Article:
One of the most important features of the Antarctic benthic fauna is the lack of the durophagous (skeleton-breaking) predation that is a common characteristic of shallow waters elsewhere. Crabs, lobsters and sharks are essentially absent, and there is only a very limited diversity of ray-finned fish (teleosts) and skates (Aronson and Blake, 2001[13]). The benthic fish fauna of Antarctica is no less remarkable in its taxonomic balance. With the exception of a small number of rays known from deeper waters around South Georgia, there are no selachians in the Southern Ocean. Furthermore, many teleost groups are almost completely absent and the fauna is dominated by striking radiations in two groups: the notothenioids, principally on the continental shelf, and the liparids in the deeper waters of the continental slope (Eastman, 1993[14], Eastman and Clarke, 1998[15]).

The perciform suborder Notothenioidei, mostly confined within Antarctic and sub-Antarctic waters, is the dominant component of the Southern Ocean fauna. Indirect indications suggest that notothenioids appeared in the early Tertiary (Eastman, 1993[14]) and began to diversify on the Antarctic continental shelf in the middle Tertiary, gradually adapting to the progressive cooling.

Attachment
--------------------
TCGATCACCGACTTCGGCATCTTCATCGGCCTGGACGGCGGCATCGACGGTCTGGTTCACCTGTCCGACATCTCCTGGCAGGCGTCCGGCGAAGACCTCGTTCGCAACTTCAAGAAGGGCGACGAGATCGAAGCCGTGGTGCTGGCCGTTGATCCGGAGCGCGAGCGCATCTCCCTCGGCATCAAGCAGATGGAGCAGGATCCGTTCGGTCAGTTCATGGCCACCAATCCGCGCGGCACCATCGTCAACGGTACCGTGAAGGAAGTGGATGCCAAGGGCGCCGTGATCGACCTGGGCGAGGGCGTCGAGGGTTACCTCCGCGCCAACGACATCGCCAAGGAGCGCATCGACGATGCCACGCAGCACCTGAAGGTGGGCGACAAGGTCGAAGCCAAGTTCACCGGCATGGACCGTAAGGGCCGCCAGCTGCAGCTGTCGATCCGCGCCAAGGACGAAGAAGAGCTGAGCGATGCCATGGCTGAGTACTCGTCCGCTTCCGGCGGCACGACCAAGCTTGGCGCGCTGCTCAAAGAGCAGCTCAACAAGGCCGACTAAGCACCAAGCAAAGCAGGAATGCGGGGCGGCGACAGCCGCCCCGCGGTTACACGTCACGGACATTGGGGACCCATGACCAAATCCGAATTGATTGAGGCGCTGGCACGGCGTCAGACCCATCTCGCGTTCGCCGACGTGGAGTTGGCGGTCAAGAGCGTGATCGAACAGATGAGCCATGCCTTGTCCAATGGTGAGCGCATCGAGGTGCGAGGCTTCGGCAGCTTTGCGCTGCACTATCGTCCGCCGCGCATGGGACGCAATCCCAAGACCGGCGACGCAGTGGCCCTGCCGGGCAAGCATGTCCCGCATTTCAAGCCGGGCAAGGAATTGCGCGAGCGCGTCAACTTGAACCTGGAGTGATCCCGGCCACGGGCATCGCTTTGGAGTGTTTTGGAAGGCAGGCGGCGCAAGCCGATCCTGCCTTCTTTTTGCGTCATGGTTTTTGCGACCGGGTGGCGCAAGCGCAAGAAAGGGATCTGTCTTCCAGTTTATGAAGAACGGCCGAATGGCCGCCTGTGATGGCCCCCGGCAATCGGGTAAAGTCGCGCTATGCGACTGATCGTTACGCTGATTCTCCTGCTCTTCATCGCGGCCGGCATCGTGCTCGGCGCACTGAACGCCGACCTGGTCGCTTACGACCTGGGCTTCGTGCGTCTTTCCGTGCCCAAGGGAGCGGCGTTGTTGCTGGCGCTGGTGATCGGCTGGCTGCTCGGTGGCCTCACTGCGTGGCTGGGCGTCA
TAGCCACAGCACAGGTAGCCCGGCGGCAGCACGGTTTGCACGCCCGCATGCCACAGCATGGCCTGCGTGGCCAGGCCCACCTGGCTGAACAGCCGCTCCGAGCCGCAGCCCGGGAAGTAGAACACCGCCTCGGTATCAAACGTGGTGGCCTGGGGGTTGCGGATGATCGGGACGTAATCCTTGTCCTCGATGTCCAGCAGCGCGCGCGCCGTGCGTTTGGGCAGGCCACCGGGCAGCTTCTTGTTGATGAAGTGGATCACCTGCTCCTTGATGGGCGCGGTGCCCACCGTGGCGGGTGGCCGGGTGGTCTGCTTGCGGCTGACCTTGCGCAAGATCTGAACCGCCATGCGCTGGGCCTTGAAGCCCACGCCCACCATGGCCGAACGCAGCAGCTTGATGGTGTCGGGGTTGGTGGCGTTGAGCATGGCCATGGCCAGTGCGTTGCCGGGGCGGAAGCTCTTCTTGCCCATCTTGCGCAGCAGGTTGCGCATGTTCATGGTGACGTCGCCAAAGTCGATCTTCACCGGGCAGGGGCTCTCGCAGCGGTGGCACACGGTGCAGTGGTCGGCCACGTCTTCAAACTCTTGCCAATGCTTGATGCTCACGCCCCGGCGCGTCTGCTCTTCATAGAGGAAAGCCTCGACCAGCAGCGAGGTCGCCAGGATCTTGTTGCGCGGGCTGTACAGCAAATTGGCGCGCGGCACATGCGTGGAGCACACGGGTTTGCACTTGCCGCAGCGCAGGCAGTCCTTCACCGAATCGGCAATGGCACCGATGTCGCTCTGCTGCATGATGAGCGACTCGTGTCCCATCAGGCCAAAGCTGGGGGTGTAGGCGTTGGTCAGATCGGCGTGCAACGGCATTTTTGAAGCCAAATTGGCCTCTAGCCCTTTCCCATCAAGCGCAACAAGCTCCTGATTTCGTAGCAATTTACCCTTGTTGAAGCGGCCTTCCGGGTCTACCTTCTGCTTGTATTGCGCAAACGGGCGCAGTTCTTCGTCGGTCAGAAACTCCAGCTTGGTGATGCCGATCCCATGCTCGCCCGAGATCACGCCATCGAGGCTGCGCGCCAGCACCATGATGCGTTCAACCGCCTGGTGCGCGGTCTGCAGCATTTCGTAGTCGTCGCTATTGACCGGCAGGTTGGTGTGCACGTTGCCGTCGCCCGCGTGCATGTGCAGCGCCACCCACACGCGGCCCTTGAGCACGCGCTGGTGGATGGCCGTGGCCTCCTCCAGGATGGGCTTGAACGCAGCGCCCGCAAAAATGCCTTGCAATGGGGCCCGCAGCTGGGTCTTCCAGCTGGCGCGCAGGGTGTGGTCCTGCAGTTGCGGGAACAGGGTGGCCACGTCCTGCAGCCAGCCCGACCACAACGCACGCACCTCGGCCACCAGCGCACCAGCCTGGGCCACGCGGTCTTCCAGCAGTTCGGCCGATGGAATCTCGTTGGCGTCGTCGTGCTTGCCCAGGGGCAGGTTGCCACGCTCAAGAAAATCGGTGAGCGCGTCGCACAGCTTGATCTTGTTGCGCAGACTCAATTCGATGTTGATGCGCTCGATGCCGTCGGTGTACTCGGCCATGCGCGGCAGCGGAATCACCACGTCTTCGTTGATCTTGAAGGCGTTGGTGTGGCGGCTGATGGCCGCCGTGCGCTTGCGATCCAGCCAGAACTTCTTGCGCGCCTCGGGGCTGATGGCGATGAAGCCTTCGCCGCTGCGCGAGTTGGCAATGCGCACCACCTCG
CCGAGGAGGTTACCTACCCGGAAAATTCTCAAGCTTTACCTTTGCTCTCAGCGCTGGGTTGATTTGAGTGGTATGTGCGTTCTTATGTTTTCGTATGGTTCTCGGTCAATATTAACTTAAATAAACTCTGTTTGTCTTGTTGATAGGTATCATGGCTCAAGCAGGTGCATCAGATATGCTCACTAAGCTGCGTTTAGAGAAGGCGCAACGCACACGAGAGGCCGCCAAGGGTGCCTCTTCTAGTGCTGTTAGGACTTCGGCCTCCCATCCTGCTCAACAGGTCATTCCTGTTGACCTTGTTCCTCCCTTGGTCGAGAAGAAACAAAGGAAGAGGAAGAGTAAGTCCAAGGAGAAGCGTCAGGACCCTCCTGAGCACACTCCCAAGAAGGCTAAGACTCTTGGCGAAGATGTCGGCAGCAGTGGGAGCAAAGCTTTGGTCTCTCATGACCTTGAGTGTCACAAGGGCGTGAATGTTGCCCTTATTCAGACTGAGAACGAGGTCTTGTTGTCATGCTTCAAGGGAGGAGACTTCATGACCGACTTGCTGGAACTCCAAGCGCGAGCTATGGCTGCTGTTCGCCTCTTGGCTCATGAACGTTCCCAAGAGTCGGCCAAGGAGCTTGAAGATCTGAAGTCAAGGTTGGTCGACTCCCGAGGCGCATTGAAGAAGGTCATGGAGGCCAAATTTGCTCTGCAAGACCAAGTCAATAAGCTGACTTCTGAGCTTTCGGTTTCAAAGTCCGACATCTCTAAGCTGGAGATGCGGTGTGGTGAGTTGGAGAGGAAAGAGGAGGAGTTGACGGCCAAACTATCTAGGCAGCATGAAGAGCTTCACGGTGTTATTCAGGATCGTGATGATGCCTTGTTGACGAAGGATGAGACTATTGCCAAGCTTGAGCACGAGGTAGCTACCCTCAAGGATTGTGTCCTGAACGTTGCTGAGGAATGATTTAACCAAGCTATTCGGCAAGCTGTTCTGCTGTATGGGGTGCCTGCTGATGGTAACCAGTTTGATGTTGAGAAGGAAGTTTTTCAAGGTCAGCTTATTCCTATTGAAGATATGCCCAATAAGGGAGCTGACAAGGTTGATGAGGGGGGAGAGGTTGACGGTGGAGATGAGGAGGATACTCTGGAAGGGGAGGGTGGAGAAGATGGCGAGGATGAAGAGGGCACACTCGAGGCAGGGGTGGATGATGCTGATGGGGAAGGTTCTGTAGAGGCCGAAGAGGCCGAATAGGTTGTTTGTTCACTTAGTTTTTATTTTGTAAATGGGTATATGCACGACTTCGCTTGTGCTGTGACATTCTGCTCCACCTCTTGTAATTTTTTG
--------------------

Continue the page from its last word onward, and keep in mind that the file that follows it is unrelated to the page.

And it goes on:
Densities and biomass of the Antarctic meiobenthos (45 µm to 1 mm) are often higher than in other parts of the world (Ingels et al., 2006[16]; Gutzmann et al., 2004[17]; Sebastian et al., 2007[18]). In shelf and slope sediments, nematode communities are generally very diverse at genus level (Vanhove et al., 1999[19]), while the abyssal diversity is comparable with other oceans (Sebastian et al., 2007[18]). In contrast with many macrobenthic taxa (larger than 1 mm), no endemic nematode genera have been identified yet. While there may be no endemic nematode genera, there are endemic nematode species. Information at species level was until recently limited to some scarce taxonomical descriptions. In recent years high local and regional species richness has been revealed in a number of selected dominant nematode genera. Several species found in the Antarctic do show a wide geographical distribution, but most species investigated were new to science (Vermeeren et al., 2004[20]; Fonseca et al., 2006[21]; Ingels et al., 2006[16]; De Mesel et al., 2007[22]).